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original papers : Project evaluation and organizational form

Author

Listed:
  • Thomas Gehrig
  • Pierre Regibeau
  • Kate Rockett

Abstract

In situations of imperfect testing and communication, as suggested by Sah and Stiglitz (AER, 1986), organizational forms can be identified with different rules of aggregating evaluations of individual screening units. In this paper, we discuss the relative merits of polyarchical organizations versus hierarchical organizations in evaluating cost-reducing R&D projects when individual units' decision thresholds are fully endogenous. Contrary to the results of Sah and Stiglitz, we find that the relative merit of an organizational form depends on the curvature of the screening functions of the individual evaluation units. We find that for certain parameters organizations would want to implement asymmetric decision rules across screening units. This allows us to derive sufficient conditions for a polyarchy to dominate a hierarchy. We also find conditions for which the cost curves associated with the two organizational forms cross each other. In this case the optimal organizational form will depend on product market conditions and on the "lumpiness" of cost-reducing R&D.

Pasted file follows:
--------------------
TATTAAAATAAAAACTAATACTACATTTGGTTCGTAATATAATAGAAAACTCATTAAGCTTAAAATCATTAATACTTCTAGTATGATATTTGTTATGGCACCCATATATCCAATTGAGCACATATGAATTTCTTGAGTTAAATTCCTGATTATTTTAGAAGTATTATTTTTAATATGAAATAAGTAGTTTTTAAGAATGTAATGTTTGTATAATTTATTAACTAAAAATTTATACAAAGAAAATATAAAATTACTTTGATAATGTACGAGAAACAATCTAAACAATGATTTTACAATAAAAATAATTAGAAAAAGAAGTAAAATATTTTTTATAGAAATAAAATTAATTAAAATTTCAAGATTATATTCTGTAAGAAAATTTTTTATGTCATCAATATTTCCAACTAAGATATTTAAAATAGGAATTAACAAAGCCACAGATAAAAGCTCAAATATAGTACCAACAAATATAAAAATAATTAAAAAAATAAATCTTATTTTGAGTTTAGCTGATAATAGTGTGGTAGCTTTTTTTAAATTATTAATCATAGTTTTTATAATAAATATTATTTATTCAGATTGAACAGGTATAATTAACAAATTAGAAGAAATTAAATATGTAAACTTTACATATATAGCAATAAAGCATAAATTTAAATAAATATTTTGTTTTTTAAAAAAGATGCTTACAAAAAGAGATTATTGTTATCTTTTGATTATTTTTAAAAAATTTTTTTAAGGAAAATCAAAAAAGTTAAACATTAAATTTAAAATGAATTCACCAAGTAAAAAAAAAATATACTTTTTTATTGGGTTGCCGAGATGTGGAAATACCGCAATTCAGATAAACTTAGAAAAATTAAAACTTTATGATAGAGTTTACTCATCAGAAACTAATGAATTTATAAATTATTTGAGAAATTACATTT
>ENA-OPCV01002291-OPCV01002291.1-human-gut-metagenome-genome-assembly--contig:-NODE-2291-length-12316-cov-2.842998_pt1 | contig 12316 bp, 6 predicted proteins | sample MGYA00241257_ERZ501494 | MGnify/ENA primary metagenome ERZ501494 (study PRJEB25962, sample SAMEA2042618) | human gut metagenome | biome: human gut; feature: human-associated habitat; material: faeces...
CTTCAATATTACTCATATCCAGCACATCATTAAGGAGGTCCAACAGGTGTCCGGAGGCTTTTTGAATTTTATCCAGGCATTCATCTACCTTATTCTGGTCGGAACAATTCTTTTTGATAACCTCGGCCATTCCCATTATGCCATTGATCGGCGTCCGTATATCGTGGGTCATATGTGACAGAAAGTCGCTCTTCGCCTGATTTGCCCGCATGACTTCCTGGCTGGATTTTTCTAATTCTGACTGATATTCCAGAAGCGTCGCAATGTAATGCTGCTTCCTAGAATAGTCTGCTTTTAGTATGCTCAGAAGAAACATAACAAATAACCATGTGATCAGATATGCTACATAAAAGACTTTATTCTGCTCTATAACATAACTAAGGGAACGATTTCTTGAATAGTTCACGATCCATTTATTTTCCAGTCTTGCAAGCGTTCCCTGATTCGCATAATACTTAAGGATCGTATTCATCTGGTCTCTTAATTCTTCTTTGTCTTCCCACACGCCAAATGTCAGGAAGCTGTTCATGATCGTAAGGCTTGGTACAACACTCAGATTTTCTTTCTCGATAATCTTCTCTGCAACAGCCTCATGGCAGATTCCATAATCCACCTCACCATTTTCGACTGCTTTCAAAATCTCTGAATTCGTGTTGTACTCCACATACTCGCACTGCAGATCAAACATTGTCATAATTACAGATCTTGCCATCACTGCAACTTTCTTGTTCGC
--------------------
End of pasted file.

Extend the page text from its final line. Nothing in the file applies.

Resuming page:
Suggested Citation

  • Thomas Gehrig & Pierre Regibeau & Kate Rockett, 2000. "original papers : Project evaluation and organizational form," Review of Economic Design, Springer;Society for Economic Design, vol. 5(2), pages 177-199.
  • Handle: RePEc:spr:reecde:v:5:y:2000:i:2:p:177-199
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    Cited by:

    1. Swank, Otto & Visser, Bauke, 2008. "The consequences of endogenizing information for the performance of a sequential decision procedure," Journal of Economic Behavior & Organization, Elsevier, vol. 65(3-4), pages 667-681, March.
    2. Bester, Helmut & Gehrig, Thomas & Stenbacka, Rune, 2012. "Loan Sales and Screening Incentives," CEPR Discussion Papers 9084, C.E.P.R. Discussion Papers.

    More about this item

    Keywords

    Organisations; screening; information aggregation; hierarchies; polyarchies;

    JEL classification:

    • D23 - Microeconomics - - Production and Organizations - - - Organizational Behavior; Transaction Costs; Property Rights
    • D83 - Microeconomics - - Information, Knowledge, and Uncertainty - - - Search; Learning; Information and Knowledge; Communication; Belief; Unawareness
    • L22 - Industrial Organization - - Firm Objectives, Organization, and Behavior - - - Firm Organization and Market Structure

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